There are moments in life when we lean in, we gaze closely and our eyes are unveiled to little treasures along our path. We notice the lady bug taking a vertical trip up a window, we allow the last bit of summer sun to warm our face after work or we might reflect upon the joy of an encouraging word.
According to the American Heart Association, a weight gain of as little as 5-11 pounds can have a negative impact on blood pressure, especially if weight is gained in the abdominal area. It is a well-known fact that carrying a significant amount of excess weight can lead to health problems. Now, based on recent study results, it is apparent that even a small weight gain leads to health issues, specifically an increase in blood pressure.
In 1958, less than one percent of the U.S. population – 1.58 million people – had diabetes, according to the Centers for Disease Control and Prevention (CDC). By 1990, the number of diabetes cases had risen to 6.21 million. Diabetes then exploded to epidemic levels by the year 2010: 21.13 million people – nearly 7 percent of the total population – now have the disease.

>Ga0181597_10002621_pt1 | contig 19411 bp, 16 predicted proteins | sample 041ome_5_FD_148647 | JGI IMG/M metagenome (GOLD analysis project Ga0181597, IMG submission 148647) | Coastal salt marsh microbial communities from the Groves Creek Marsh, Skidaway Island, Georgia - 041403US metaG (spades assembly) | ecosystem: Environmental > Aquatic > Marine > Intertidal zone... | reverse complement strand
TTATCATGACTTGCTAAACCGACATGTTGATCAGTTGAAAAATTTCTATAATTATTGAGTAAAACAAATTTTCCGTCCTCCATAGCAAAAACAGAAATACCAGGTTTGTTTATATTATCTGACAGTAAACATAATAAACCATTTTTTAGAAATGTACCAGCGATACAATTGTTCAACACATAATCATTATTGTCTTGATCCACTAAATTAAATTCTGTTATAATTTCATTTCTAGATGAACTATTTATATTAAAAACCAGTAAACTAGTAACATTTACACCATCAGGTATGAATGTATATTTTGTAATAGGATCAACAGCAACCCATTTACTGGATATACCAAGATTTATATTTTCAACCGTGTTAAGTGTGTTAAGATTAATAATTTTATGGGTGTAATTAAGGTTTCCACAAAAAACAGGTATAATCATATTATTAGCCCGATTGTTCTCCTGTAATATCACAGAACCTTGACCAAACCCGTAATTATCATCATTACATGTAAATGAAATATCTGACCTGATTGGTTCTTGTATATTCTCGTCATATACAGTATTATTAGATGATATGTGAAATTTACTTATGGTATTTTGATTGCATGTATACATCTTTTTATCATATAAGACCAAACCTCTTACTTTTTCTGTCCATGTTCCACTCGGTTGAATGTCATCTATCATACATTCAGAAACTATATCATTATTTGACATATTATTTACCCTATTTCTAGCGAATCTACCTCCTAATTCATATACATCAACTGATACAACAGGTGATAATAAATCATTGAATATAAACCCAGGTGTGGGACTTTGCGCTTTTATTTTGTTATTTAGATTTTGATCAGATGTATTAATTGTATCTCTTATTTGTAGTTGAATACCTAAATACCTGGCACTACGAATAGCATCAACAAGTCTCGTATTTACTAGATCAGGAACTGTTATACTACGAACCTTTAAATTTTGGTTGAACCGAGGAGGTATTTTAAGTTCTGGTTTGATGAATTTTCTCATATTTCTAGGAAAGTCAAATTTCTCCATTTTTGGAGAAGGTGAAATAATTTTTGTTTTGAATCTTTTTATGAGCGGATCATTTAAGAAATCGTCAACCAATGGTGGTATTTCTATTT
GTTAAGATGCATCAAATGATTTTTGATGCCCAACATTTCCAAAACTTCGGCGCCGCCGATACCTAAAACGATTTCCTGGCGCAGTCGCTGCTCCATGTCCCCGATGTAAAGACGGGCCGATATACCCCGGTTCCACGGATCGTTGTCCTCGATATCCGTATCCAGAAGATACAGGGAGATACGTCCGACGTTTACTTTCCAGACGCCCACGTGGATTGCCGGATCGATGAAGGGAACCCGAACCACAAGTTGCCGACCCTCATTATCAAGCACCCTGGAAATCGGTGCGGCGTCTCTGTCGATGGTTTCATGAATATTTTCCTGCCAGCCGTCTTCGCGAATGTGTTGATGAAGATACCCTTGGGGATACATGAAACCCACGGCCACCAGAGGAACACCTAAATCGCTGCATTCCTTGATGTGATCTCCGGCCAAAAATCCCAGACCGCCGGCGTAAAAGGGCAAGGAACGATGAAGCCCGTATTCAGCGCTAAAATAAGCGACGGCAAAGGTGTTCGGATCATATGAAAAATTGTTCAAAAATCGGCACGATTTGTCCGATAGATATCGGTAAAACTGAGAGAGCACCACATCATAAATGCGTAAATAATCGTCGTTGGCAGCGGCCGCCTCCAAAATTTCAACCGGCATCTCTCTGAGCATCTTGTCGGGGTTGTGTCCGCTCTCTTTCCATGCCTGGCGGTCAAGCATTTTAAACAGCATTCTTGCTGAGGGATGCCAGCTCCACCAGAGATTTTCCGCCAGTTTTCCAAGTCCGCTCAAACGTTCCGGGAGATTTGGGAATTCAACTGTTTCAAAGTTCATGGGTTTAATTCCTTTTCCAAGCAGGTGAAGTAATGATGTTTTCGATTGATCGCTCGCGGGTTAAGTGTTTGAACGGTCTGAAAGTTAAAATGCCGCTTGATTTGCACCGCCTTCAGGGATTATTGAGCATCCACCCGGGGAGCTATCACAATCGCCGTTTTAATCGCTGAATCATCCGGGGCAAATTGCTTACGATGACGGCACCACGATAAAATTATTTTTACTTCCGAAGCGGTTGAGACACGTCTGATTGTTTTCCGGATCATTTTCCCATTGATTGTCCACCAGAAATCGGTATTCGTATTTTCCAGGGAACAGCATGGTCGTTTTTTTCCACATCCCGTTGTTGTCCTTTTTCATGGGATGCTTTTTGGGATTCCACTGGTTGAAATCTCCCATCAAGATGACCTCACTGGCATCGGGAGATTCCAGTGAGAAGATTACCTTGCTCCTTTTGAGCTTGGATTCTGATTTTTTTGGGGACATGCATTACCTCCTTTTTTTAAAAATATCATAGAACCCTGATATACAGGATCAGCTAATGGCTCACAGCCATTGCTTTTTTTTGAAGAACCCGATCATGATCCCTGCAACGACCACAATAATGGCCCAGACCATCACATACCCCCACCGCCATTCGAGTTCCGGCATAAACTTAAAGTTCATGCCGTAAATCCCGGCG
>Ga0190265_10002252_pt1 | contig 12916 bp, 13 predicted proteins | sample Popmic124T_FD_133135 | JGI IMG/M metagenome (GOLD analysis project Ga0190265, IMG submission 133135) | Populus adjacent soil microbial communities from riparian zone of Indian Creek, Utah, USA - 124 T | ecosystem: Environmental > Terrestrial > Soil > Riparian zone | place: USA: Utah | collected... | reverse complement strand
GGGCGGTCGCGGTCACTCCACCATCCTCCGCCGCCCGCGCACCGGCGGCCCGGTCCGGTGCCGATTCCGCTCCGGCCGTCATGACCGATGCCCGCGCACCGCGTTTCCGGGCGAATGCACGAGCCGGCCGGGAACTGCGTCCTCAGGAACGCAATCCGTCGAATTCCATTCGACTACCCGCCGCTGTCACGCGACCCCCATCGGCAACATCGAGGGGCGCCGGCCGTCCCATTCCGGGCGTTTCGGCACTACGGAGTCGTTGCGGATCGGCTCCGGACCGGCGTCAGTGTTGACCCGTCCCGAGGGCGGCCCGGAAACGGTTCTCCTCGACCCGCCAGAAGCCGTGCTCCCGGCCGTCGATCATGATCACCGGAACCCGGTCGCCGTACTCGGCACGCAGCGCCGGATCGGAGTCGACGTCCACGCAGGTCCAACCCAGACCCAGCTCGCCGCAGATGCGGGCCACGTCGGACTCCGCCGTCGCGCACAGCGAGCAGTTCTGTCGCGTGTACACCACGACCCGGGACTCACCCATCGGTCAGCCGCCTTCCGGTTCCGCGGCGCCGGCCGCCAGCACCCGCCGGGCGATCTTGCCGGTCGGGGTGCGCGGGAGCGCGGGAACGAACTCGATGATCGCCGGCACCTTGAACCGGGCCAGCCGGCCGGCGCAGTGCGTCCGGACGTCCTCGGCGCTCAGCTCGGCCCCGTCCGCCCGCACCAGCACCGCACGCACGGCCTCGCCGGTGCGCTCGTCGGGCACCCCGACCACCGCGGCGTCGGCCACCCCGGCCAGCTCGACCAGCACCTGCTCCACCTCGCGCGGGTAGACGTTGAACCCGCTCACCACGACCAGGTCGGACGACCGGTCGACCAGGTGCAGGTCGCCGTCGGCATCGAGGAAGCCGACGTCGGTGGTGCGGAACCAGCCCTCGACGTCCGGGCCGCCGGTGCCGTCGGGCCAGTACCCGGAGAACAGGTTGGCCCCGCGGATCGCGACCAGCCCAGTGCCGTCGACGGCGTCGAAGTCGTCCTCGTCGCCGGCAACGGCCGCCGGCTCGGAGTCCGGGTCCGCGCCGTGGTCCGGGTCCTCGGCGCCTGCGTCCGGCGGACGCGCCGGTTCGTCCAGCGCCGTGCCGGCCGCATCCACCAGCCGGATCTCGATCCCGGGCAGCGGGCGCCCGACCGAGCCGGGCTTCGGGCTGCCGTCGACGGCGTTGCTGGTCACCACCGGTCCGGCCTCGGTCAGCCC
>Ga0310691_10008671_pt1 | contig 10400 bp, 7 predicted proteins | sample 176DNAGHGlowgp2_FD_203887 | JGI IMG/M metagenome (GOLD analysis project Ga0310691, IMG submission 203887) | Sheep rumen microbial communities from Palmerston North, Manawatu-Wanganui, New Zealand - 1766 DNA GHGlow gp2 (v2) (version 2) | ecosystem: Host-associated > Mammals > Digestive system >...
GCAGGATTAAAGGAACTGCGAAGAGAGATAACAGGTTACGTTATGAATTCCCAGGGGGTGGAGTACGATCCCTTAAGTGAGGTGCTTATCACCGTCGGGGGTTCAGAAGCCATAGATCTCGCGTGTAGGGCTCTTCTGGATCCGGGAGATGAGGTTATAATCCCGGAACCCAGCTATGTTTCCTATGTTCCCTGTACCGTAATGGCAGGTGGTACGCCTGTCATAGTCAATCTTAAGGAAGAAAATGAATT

Every day in the news and professional media from all over the world, studies are noted about excess body weight and its effect on health. Studies involve all age groups and the chronic conditions that accompany the extra weight. Recently in the news, the following studies were quoted and explored obesity and health issues.
Many of CONCI’S patients have a history of sleep apnea, and many do not use the recommended equipment while sleeping. Sleep apnea is a common disorder characterized by frequent episodes of not breathing during sleep. Poor sleep and daytime fatigue are tell-tale signs of the condition. Because 80-90% of those with sleep apnea are unaware they have it, most cases go undiagnosed. Those who are aware that they have it often take this serious condition much too lightly.